ONE GAME at a time - got it. That is how the Eagles have to approach their business, which means they need to concentrate everything on beating the limping, listing Cleveland Browns next Monday night at Lincoln Financial Field.

The rest of us, though, can commence scheming.

The Eagles will be facing what amounts to two knockout games after they get done with the Browns - at Washington and home against Dallas. Assuming Washington finds a way to win on Sunday at Cincinnati, the Eagles-Redskins loser could very well be out. Big game, enormous implications, all of that - which leaves the Eagles with two questions:

One, how do you get running back Brian Westbrook ready?

Two, how do you figure out the run defense?

Westbrook touched the ball 39 times against the Giants - 33 runs, six receptions. That is a big workload; this just in. He is coming off nagging knee and ankle injuries. He has not been great in the past after carrying such a load. They needed to do it against the Giants, and you likely would want him to do it against the Redskins, but the Browns sit in between.

So how do you approach it? Do you dare wear out Westbrook against Cleveland? Or do you dare not wear him out if that's what it looks like it is going to take?

It's a tricky bit of business. The ideal would be to get an early lead against a struggling team and then let Westbrook have a seat. The best way to get that early lead might be to throw the ball a bunch. Except that, well, Andy Reid wouldn't dare after the last two games. Would he?

That is the running conversation that will take place over the next few days. Just as important, though, is the question that will be asked on the other side of the ball. Its first time around in the NFC East, the Eagles' defense was rolled by the Cowboys, Redskins and Giants - with the Redskins and Giants, especially, just pounding the ball on the ground. Then came Sunday at the Meadowlands, when the Eagles' defense gave up only seven points and limited the Giants to only 88 yards on 24 carries. (The running backs got 100 yards on 23 carries.)

Which makes you wonder:

Was it real or was it Plaxico?

"I don't think that," Reid said yesterday. "I don't think that was the case."

The reference, of course, is to Giants receiver/loose cannon Plaxico Burress, whose ongoing dance with the criminal-justice system in New York kept him otherwise occupied for Sunday's game. Burress has been a headache for the Eagles in the past. Without having to worry about him, it makes sense that they were able to commit a safety to run support more often, and that it would have made a difference Sunday.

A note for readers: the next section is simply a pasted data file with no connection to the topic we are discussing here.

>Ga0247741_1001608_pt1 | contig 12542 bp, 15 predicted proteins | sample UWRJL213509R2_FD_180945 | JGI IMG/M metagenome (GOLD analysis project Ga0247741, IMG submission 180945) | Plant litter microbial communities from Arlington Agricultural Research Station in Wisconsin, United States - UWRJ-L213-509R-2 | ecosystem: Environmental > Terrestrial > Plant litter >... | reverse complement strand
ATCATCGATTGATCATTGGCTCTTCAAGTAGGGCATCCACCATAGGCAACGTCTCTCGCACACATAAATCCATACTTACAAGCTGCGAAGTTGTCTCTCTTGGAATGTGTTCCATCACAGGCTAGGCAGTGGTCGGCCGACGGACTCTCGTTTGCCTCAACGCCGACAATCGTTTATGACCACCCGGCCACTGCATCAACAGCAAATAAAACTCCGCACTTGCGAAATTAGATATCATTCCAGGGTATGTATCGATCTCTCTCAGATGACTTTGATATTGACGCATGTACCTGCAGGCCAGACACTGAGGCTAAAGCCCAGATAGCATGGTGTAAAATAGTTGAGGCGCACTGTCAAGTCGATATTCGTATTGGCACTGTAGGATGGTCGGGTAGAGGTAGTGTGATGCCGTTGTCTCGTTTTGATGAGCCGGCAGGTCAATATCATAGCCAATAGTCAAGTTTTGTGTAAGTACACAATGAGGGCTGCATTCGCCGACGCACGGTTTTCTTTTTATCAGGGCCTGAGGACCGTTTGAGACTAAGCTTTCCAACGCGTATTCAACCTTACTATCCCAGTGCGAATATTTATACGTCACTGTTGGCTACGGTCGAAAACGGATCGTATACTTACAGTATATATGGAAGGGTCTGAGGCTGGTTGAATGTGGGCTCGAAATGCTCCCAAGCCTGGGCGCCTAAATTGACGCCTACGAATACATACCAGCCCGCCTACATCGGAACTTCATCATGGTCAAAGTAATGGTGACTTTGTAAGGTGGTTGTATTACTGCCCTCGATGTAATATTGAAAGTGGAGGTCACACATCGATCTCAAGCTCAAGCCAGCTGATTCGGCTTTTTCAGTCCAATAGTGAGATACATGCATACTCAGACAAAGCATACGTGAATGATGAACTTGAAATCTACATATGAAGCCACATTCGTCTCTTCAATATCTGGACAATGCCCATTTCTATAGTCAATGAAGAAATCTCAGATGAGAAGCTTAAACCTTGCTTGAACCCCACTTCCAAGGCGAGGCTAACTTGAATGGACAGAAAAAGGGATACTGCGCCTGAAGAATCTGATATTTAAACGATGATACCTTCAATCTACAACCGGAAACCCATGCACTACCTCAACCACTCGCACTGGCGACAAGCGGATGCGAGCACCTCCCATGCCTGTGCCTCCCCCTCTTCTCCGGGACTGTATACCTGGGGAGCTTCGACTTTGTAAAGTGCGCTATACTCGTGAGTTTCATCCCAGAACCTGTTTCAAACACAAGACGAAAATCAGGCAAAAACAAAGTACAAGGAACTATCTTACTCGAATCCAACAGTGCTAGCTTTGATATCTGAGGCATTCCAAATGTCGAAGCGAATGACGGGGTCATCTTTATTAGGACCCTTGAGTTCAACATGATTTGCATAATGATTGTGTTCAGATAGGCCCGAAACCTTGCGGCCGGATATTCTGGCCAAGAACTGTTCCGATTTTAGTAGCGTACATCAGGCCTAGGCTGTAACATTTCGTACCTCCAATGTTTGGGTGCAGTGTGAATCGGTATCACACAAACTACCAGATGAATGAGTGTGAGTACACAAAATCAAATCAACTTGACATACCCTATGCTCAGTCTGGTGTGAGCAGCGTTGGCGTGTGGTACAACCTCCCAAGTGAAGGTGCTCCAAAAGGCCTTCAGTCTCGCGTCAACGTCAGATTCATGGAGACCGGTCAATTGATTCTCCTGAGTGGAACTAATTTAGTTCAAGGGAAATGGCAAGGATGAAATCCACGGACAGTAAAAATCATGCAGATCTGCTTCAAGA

"Plaxico is a great player, but I don't think that was the case," Reid said. "I thought we did a better job of . . . playing on their side of the line of scrimmage with our defensive line and it really starts with your two defensive tackles. I thought they did a tremendous job in there of just penetrating and disrupting, and then we were able to set the edge. I thought Chris Gocong did a tremendous job of filtering things back inside to linebackers and safeties when we were under the weak side. I thought the safety, when we rolled them up with a corner, when we crashed them, did a nice job of filtering back to the middle of the field."

It is a big question because, as we do the look-ahead thing, the Redskins and running back Clinton Portis stomped the Eagles this year, too. (But they're banged up now, too, so who knows?) It is one of the few games this season that raised questions about this defense and whether or not it was big enough up front. It is an ongoing debate because it is not a big group. Only in the division, though, has it really seemed to be a problem.

Then came Sunday. Psychologically, to hold down the Giants' running attack - even without Burress, even with Giants running back Brandon Jacobs having a balky knee - has to give the Eagles' defense a renewed sense of itself as it struggles to fight its way out of the NFC East.

"I would say that, yeah," Reid said. "I don't think it hurts. I think that confidencewise, you know that you can [stop the] run and the pass going forward, I think that's very important. Now, you have to keep working on it. Coaches have to keep scheming it right, and the players have to keep executing right."

It is vital. Because here is the final secret to Reid and running the ball: There is no chance that he will stick with the ground game if the Eagles are behind after any significant period of time is played - certainly not in the third quarter.

Which means, if you want him to keep running the ball, hope that the Eagles can stop the run first. *

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